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Masks of Empire: Ideas Have Consequences

Ideas Have Consequences M V Ramana On October 1 of this year, speaking at the council on foreign relations, New York, Indian external affairs minister Pranab Mukherjee said,

Ideas Have Consequences

M V Ramana

“the biggest danger that confronts us today and tomorrow is not non-state terrorism, but the scale and frequency with which states carry out terrorist acts and campaigns”. And “today its most danger

ous dimension is the shield that GWOT n October 1 of this year, speaking book review provides for US actions”. He goes on to

at the council on foreign rela-elaborating how GWOT offers many ad

tions, New York, Indian external vantages as a framing device, allowing

Masks of Empire edited by Achin Vanaik; Tulika affairs minister Pranab Mukherjee said, Books, 2007; pp XII + 294, Rs 595. “the United States to justify thinking and

“When I look at the issues of the future, namely, energy security, the environment, food security, and the possible spread of weapons of mass destruction (WMD), it is clear to me that each issue will require all states, and particularly countries like India and the US, to work together.” Now, working together is very good in the abstract. But the US is today the pre-eminent global superpower and there is little question that it will set the agenda for working together. Before one thinks about cooperating with the US, therefore, one should understand what its aims are and what its modus operandi is.

The book under review, Masks of Empire, edited by Achin Vanaik, is a valuable contribution to helping understand one of the primary aims of the US today – namely, furthering its empire – and the methods used by it in achieving this aim. The book’s primary foci are the discourses that are used to legitimise the imperial agenda of the US. These include “six ideological banners, which, to greater or lesser extent, serve the interests of US empire-building…

  • (i) global war on terror (GWOT); (ii) weapons of mass destruction in the ‘wrong hands’; (iii) failed states; (iv) the necessity and justice of external and forcible humanitarian intervention; (v) regime change in the name of democracy; and
  • (vi) the war on narcotics.” These banners are used to elicit consent to US imperialism in three domains: “the domestic population of the United States itself…the elites, governments and general public of the target areas of US imperial activities… [and] the rest of the world…whose governments and publics also need to be persuaded of the righteousness of US policies.” Note that two of the issues flagged by Pranab Mukherjee for joint action – spread of WMD and terrorism – are among these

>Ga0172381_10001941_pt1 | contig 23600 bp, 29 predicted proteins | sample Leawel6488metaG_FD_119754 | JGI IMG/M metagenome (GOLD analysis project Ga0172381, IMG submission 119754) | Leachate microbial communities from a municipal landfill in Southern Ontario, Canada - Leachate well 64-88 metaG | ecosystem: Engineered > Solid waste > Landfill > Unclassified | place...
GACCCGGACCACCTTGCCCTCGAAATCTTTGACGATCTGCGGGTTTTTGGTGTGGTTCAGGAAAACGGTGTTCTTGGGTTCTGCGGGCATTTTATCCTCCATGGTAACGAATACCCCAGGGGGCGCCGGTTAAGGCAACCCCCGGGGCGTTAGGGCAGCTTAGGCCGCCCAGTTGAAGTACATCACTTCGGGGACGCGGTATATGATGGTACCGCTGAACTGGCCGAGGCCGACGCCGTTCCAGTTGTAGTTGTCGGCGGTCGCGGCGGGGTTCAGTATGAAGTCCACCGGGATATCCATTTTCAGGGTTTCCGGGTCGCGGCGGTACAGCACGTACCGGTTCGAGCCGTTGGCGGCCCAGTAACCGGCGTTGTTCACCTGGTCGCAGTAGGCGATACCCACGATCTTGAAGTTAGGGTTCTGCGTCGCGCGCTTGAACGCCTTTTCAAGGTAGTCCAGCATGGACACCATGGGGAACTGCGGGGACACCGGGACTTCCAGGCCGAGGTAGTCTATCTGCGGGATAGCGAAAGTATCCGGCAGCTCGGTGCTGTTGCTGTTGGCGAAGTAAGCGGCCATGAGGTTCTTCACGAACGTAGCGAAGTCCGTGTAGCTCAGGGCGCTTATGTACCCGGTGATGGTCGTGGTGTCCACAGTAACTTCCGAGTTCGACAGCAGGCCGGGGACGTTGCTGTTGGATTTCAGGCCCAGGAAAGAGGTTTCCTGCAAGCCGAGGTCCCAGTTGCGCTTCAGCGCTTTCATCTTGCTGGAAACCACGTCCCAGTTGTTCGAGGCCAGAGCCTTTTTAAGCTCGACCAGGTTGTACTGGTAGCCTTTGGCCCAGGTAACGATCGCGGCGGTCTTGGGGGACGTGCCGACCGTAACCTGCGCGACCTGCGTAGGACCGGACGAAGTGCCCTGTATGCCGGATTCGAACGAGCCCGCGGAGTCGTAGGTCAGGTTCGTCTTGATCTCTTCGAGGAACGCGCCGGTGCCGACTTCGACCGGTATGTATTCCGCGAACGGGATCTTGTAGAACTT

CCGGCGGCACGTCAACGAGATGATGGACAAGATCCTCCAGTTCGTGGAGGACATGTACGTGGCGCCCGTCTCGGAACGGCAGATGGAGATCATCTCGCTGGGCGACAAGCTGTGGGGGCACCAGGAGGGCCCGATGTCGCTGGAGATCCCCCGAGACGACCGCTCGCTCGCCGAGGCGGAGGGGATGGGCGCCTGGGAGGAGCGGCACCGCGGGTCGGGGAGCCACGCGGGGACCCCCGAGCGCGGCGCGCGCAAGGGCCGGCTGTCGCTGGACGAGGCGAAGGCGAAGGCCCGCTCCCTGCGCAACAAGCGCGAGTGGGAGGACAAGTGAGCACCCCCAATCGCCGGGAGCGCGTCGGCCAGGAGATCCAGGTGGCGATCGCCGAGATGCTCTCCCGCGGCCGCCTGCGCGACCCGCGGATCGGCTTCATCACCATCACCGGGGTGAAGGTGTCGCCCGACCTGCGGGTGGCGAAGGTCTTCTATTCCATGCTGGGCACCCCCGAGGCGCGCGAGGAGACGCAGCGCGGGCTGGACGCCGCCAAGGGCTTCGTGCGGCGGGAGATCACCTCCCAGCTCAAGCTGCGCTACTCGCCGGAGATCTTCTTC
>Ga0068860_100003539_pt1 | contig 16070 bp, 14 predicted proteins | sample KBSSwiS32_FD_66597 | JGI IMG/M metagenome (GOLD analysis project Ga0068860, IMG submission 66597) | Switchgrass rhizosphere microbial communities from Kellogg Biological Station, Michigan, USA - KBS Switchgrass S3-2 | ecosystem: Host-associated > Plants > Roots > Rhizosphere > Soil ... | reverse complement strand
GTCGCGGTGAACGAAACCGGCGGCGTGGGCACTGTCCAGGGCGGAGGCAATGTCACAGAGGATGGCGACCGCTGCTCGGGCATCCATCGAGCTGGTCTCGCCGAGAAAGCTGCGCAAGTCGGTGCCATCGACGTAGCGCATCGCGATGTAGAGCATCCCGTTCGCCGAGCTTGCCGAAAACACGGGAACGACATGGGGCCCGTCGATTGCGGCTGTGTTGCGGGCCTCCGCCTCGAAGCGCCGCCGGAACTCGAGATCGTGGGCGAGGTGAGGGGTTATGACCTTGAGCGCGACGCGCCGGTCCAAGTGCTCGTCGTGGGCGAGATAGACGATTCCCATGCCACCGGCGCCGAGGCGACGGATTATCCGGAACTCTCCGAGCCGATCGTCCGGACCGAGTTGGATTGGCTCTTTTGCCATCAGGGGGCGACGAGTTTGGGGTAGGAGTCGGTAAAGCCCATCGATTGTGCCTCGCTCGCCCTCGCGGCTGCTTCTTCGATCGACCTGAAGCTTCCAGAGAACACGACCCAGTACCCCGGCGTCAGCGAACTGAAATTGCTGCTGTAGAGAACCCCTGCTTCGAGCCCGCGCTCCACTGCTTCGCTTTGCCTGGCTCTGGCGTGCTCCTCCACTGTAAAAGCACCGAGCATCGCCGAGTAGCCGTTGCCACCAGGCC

• banners. In addition to chapters that delineate these banners, there are also chapters by Walden Bello, Susan George, and Mike Marqusee.

    Why Is the US Hated?

    Walden Bello’s description of the economics of empire is related to Karl Marx’s identification of the propensity of capitalism to continuously expand, and the resultant crisis of overaccumulation. In Bello’s view, US post-cold war belligerence is a consequence of economic weakness, not strength. Susan George offers an analysis of the right wing’s methods to “sell” its ideology through think tanks, select university departments, policy institutes, and key individuals in the media. The underlying philosophy is encapsulated by the title of a book by a member of the conservative Chicago circle, Richard Weaver: Ideas Have Consequences, and George delineates how neoliberals and neoconservatives have won major victories in the war of ideas, especially in the US. Mike Marqusee elaborates on how the US is seen as “unique among nations and societies; a country with a special mission and therefore enjoying special duties and prerogatives.” He details how through history the population of the US has been raised on the idea that their country was not imperialistic and did not seek anything from other countries. It is because of this history that George W Bush could pose the question “Why do they hate us?” with a straight face after the September 11 attacks.